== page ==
The brewery was a short Twissbus ride away that took us along the banks of the Tyne up to a small nondescript industrial unit in the Byker area of Newcastle. The industrial unit where Tyne Bank brew their beer has some ale pedigree, having previously been home to Hadrian and Border Brewery.

We were welcomed by Mark the brewer, given a glass and pointed in the direction of the five casks of beer proudly lined up and just waiting to be poured. It was my kind of welcome.

Tyne Bank Brewery are Newcastle's newest brewery having been on the go a mere six months. They have a 20 barrel plant and they have increased production, steadily since they opened to it's current level of 10 barrels per week. I got the impression that they are building up a solid and appreciative fan base drawn to their well made and rather lovely beers.

They have a stable of seven beers, with two regulars - Monument Bitter and Newcastle Gold. However, as Brewer Mark explained, they are keen to experiment with new beers and have just bought a 100 litres test kit that will allow Tyne Bank to play around with recipes and try new things.

What I tasted at the brewery, I was mightily impressed with. Their 3.5% Single Blonde packed a lovely bitter punch and a tender, lingering dryness. The Southern Star was packed full of fruity Nelson Sauvin New Zealand hops and was a delightful distant cousin of Hawkhead's NZPA. It was that good.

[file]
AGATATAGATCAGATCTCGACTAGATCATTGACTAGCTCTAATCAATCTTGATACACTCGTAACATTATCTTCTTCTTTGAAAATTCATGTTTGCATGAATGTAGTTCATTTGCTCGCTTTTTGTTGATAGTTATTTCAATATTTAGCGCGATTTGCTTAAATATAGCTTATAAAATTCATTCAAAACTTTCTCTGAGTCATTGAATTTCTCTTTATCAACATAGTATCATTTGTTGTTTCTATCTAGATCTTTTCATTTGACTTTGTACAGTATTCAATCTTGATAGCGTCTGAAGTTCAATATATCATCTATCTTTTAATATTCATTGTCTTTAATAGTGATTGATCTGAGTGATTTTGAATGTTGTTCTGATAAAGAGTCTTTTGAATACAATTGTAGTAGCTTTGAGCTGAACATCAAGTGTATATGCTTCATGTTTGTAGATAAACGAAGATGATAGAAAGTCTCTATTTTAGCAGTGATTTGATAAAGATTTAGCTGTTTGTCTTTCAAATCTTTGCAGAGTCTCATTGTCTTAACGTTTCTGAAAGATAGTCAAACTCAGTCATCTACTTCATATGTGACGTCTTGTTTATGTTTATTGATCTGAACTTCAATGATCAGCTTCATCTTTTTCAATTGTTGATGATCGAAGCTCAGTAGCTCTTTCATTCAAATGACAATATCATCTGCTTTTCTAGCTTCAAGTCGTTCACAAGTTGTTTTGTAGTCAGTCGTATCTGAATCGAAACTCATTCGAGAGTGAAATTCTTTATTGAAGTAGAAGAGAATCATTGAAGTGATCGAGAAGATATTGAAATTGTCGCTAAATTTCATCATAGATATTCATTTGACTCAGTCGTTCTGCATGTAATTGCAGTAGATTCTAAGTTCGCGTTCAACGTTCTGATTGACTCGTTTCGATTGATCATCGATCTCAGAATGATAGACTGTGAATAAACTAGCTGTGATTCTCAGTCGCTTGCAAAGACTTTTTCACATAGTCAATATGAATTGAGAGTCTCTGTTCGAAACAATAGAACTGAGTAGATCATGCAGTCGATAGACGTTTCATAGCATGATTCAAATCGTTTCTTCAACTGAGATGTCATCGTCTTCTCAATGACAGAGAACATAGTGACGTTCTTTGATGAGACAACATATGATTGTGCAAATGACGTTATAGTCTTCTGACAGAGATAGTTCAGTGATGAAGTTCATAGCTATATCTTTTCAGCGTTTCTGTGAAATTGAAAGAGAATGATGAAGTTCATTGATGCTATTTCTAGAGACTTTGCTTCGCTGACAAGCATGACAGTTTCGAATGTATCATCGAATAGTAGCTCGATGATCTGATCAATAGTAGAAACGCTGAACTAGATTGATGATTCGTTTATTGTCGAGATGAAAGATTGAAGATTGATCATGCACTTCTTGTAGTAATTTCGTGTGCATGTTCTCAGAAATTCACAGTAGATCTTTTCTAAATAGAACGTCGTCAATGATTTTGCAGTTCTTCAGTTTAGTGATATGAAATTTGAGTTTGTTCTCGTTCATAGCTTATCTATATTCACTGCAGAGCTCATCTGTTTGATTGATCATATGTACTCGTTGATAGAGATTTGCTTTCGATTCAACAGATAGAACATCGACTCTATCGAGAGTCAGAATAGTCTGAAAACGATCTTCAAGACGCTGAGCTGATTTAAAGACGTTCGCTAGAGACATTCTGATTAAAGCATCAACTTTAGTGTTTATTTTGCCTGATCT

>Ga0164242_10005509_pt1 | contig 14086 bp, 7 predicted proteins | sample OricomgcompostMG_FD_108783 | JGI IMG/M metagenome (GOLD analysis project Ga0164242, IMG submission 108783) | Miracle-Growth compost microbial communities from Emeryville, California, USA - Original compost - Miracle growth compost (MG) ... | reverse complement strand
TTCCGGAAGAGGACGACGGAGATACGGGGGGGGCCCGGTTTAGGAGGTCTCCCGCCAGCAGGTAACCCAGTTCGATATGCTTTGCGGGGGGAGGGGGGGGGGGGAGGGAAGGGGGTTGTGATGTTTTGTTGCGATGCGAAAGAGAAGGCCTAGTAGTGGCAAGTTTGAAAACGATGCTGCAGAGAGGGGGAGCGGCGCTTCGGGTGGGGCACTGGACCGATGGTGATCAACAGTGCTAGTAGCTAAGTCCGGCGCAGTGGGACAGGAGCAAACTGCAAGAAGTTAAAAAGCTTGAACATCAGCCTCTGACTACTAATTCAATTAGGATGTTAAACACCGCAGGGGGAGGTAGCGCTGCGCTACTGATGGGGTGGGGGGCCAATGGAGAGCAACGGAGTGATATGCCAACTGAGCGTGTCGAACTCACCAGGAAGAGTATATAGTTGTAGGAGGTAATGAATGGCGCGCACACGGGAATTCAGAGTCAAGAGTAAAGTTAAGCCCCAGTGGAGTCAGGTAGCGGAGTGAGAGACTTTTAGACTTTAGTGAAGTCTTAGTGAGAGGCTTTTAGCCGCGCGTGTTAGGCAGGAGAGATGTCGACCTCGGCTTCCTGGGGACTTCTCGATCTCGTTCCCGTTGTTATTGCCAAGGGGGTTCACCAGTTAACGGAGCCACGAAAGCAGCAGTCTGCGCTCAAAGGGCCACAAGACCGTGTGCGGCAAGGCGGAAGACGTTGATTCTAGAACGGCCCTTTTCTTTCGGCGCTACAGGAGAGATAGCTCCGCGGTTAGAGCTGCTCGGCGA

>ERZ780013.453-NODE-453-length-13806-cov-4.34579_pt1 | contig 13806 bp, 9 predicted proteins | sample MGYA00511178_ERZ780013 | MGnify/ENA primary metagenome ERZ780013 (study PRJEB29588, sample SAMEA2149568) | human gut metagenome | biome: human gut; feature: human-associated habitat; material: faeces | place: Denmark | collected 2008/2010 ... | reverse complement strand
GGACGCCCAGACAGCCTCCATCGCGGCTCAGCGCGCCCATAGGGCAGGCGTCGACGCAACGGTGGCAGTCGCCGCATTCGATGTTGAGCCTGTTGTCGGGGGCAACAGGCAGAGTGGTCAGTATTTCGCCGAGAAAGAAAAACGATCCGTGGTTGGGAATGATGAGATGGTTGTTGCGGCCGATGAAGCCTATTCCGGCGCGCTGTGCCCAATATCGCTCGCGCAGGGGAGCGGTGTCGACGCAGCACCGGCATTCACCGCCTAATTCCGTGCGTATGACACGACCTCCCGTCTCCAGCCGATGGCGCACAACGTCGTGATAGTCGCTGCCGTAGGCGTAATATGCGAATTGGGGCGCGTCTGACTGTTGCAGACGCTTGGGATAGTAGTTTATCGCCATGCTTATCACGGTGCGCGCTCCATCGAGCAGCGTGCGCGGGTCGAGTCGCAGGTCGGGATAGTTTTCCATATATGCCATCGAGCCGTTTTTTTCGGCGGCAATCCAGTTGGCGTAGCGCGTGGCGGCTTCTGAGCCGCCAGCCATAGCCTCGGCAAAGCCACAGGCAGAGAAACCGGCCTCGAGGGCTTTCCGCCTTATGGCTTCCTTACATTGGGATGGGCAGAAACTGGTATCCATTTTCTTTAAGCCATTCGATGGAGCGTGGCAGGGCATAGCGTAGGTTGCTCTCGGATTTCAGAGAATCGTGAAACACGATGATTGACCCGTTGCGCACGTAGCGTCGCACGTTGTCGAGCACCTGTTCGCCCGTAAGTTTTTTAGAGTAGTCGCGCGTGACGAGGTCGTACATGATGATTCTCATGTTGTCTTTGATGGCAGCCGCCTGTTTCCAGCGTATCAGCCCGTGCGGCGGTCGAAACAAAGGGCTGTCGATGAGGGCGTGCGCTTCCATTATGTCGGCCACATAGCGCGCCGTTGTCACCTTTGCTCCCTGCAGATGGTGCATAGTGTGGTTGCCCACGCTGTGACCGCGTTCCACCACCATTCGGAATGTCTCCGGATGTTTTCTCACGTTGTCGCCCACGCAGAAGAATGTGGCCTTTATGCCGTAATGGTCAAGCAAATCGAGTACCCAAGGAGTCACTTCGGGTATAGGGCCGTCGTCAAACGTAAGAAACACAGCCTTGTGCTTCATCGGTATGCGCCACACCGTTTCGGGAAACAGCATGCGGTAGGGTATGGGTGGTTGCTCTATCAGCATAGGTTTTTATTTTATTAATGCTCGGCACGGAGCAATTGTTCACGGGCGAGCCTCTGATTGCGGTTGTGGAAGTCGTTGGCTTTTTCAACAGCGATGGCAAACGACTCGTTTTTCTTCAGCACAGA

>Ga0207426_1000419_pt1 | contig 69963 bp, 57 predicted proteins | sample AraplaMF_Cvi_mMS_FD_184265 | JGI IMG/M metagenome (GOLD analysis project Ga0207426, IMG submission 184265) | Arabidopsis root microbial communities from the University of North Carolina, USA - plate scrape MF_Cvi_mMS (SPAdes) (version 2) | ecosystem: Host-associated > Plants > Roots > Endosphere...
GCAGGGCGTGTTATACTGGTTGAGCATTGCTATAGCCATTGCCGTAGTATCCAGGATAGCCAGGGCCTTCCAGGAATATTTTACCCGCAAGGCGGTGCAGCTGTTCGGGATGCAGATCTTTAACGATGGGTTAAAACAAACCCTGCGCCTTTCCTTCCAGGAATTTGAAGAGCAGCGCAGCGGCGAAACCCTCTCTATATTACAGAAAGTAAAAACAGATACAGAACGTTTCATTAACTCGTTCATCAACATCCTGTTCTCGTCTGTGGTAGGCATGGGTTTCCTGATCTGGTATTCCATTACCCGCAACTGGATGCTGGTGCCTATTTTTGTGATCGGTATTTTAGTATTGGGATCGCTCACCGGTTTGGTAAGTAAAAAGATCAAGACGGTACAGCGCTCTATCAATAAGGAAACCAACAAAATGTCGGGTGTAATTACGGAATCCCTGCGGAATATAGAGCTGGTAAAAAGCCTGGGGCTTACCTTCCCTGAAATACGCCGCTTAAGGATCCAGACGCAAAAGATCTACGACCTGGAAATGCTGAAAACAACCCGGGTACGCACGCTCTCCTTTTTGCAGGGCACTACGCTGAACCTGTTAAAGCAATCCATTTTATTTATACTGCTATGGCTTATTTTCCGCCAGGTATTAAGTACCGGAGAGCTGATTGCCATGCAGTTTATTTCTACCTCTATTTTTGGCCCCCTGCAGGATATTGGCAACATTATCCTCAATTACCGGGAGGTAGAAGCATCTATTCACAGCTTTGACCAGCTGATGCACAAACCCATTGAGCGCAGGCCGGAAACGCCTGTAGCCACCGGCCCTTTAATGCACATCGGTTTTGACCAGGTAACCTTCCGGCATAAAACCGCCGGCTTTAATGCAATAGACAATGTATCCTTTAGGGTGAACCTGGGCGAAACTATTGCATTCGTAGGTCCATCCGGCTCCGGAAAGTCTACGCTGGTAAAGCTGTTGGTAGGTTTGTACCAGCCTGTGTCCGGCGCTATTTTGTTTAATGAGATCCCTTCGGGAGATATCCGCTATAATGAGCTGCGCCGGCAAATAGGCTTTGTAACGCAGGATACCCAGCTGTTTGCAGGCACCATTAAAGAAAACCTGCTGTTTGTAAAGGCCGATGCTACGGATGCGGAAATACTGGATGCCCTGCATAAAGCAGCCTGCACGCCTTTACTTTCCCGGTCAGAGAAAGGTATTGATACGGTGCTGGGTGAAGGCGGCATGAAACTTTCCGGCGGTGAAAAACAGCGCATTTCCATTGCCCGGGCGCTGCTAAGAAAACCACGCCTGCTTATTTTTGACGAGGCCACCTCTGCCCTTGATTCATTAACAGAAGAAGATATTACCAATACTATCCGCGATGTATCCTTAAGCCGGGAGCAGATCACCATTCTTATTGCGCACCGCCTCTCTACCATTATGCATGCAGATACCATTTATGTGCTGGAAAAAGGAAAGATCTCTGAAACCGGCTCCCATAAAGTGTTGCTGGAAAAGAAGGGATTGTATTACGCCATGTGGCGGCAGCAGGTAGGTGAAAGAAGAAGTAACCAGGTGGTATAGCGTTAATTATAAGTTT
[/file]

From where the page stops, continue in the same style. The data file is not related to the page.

Time marched on and we quickly did the same, leaving the brewery and briskly making our way the short distance to The Free Trade Inn.

In no time we were indulging ourselves in some elegant slumming in the shabby genteel surroundings of a truly great pub. My head didn't know where to look as it was torn between the stunning view, out the huge glass windows, of the Tyne and the stunning view that greeted me as I scoped the beer selection on the bar.

Summer Wine, Hardknott, Brodies, Durham and on and on. Landlord, Mick has turned the Free Trade into the beating heart of a thriving Geordie beer scene and he knows what hot and what's not as he  strives to bring some of the most exciting and innovative beers and brewers to the pub. I made a pretty good effort of trying most of the beers they had on the bar.

The standouts for me were Summer Wine's 'Cohort', a double black Belgian IPA, Hardknott's, Vittesse Noir, a triple imperial vanilla mocha stout and something a bit simpler and less complex, Brodie's London Field's. The bottle selection is top notch too and I picked up a mixed bag of some Summer Wine bottles to take up the road.

Toon Twissup had found it's spiritual home in The Free Trade as we spend several very enjoyable hours in the pub, soaking up the beers and lapping up the beery chat and ale soaked atmosphere.

It was nearly time to head back to the station and catch the train home but there was still time for a final pint or two in a pub not far from The Free Trade. The pub is the Cumberland Arms, and it was a very pleasant surprise; warm  and welcoming with dark wood interiors and a decent range of beers. I'd tell you what beers I had at the Cumberland Arms, if I could remember.

I guess it had been a long day.


read the beer cast's review of toon twissup here

1 comment:

  1. Nice one, glad you had fun!! the end got litte bit blurry for me too